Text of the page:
Pick n Pay

Company Profile and History

Founded in 1967 as a family controlled business with four small stores in the Western Cape, Pick n Pay listed on the JSE the following year. Pick n Pay Group is managed through three divisions; each with their own management boards: Pick n Pay Retail Division; the Group Enterprises Division; and Franklins Australia. It has a total of 782 stores in 2009, including 82 stores in Australia.

The founder of the chain is Harry Goldin. Raymond Ackerman purchased the small chain of supermarkets from Goldin, and went on to develop Pick n Pay into South Africa's largest supermarket group. Ackerman is still the chairperson of the group. He is also well known for his philanthropic activities.

Pick n Pay is working on a black economic empowerment (BEE) equity transaction, which would give some of the company's employees a piece of the company at the end of 2010.

In Country Location

Cape Town: 101 Rosmead Avenue, Kenilworth, Cape Town; Tel: (021) 658 1000

Johannesburg: 2 Allum Road, Kensington; Tel: (011) 856 7000

Services and Products

The Retail Division, which focuses on Pick n Pay's core business, comprises Hypermarkets, Supermarkets, Family Franchise stores, Butcheries and Financial Services.

The company concentrates on food, clothing and general merchandise. Hypermarkets represent the largest store format, with a total of 20 outlets throughout the country. Each Pick n Pay Hypermarket is a model of one-stop discount retailer, featuring an effective mix of foods and general merchandise. Pick n Pay's 162 Supermarkets countrywide is smaller and focuses on fresh food where Fresh Food Markets are situated in the larger stores.

Superstores were developed as a store format that bridged Supermarkets and Hypermarkets, with the first store opening in 1980. In 1998 they were re-categorised as Supermarkets and incorporated into the relevant Supermarket Regions.

Pick n Pay Family stores represent the company's first venture into a franchise operation. Owner-managers run the stores with sourcing and operational support from Pick n Pay.

Family stores, which fall under the control of the company's Retail Division, have allowed Pick n Pay to extend its reach to smaller convenience locations with longer opening hours.

In 2002 Pick n Pay purchased the Boxer chain, which is a low cost, low margin operation concentrating primarily on retailing merchandise to South Africa's rural market.

Number of Employees

36,541 employees

Financial Information

Market Share

In 2009 the group's total market share grew to 33.4 percent against Shoprite's 28.4 percent, Spar's 26.3 percent and Woolworths' 11.9 percent.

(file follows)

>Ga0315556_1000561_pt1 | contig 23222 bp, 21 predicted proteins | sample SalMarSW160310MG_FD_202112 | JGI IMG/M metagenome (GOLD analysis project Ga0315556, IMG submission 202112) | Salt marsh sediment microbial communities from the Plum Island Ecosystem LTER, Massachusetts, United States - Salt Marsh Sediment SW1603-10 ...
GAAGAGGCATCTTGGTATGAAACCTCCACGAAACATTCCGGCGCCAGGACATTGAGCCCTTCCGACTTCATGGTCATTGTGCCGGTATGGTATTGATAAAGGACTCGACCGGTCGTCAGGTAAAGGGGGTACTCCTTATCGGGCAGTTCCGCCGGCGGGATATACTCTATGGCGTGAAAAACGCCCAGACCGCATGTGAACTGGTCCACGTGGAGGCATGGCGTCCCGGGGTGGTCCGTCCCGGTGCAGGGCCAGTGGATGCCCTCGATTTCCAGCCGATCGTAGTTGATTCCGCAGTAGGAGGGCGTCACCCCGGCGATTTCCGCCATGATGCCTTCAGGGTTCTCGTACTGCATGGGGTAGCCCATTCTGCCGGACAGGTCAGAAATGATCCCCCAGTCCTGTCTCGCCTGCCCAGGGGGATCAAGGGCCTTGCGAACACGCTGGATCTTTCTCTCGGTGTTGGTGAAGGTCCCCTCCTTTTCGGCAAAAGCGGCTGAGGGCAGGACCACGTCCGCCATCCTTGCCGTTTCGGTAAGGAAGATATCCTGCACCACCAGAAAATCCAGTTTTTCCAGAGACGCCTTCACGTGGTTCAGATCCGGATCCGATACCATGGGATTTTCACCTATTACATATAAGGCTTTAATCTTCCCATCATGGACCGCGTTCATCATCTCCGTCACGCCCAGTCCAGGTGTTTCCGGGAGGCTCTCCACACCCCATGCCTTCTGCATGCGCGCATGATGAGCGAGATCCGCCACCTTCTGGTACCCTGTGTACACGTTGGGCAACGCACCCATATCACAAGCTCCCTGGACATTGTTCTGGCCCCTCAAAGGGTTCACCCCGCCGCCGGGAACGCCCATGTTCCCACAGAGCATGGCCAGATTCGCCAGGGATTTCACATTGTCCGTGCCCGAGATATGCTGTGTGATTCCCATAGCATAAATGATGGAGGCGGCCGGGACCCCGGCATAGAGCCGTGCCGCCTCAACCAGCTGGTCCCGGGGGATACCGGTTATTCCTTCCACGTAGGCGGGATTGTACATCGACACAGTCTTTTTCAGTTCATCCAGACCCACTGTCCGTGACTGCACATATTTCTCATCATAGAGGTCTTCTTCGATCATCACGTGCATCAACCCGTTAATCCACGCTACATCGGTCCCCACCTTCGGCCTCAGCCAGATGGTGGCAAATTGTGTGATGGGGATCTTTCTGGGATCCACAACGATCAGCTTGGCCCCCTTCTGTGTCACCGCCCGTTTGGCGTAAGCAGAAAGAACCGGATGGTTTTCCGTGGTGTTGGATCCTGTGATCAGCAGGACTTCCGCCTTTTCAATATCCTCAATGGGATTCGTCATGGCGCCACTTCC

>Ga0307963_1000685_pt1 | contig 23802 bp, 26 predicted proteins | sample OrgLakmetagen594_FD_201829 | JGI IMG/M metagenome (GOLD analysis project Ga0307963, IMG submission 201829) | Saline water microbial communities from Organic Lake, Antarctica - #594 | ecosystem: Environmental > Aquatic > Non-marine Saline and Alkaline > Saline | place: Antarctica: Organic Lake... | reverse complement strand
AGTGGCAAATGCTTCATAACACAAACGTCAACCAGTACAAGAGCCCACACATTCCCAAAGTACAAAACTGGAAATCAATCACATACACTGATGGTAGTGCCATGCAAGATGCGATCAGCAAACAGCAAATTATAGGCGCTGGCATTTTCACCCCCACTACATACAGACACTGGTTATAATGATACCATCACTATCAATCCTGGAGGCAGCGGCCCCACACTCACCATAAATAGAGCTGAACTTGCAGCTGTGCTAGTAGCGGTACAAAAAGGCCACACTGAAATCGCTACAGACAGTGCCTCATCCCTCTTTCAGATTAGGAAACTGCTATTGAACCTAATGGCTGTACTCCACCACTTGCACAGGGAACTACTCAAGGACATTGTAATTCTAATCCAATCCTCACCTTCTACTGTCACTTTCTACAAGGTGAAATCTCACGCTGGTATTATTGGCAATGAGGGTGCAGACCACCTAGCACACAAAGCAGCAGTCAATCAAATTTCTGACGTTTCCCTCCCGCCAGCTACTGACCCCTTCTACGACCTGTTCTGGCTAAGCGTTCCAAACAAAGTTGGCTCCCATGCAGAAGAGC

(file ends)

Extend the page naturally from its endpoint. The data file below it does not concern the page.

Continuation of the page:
Business Objective

“To introduce greater operating efficiencies (including centralised distribution) and build world-class retail capabilities”

Business Model

“The growth and success of Pick 'n Pay is attributed to two fundamental principles: an unwavering belief in consumer sovereignty; and the application of the "four legs of the table" principle. These principles were put into practice at foundation, and continue to be the cornerstone of our business. We believe that in our application of these fundamentals, we are in effect preparing ourselves for sustainability. The "four legs of the table" principle follows a simple analogy. The business is a table supported by four legs on top of which the consumer sites. Each leg needs to be equally strong in order for the table to remain balanced and upright. The four legs of the table are: administration, merchandise, promotion and social responsibility; and people.

‘’Our success is based on seven enduring principles: consumer sovereignty; a flat organisational structure; maximizing decentralisation of authority to enable local control; promoting from within, recruiting from outside only as an exception when specialist skills are required; maintaining a discount image; fighting collusion amongst suppliers, and rejecting collusion between retailers; maintaining strong cash balances and buying forward on a rising market.

‘’Some two years ago we introduced a new strategy in terms of which we resolved to maintain and reinforce our dominance in the in Living Standards Measure (LSM) 8-10 market, through getting our offering and branding right, and to expand the Pick n Pay footprint in the LSM 4-7 market through our Score conversion project and a greater focus on traditional Black areas. At the same time, the strategy was designed to introduce greater operating efficiencies. As part of this strategy, we have invested considerable resources in improving our operating model, while simultaneously building a future which is firmly founded on sustainable business practices and the advancement of our Corporate Social Investment priorities.”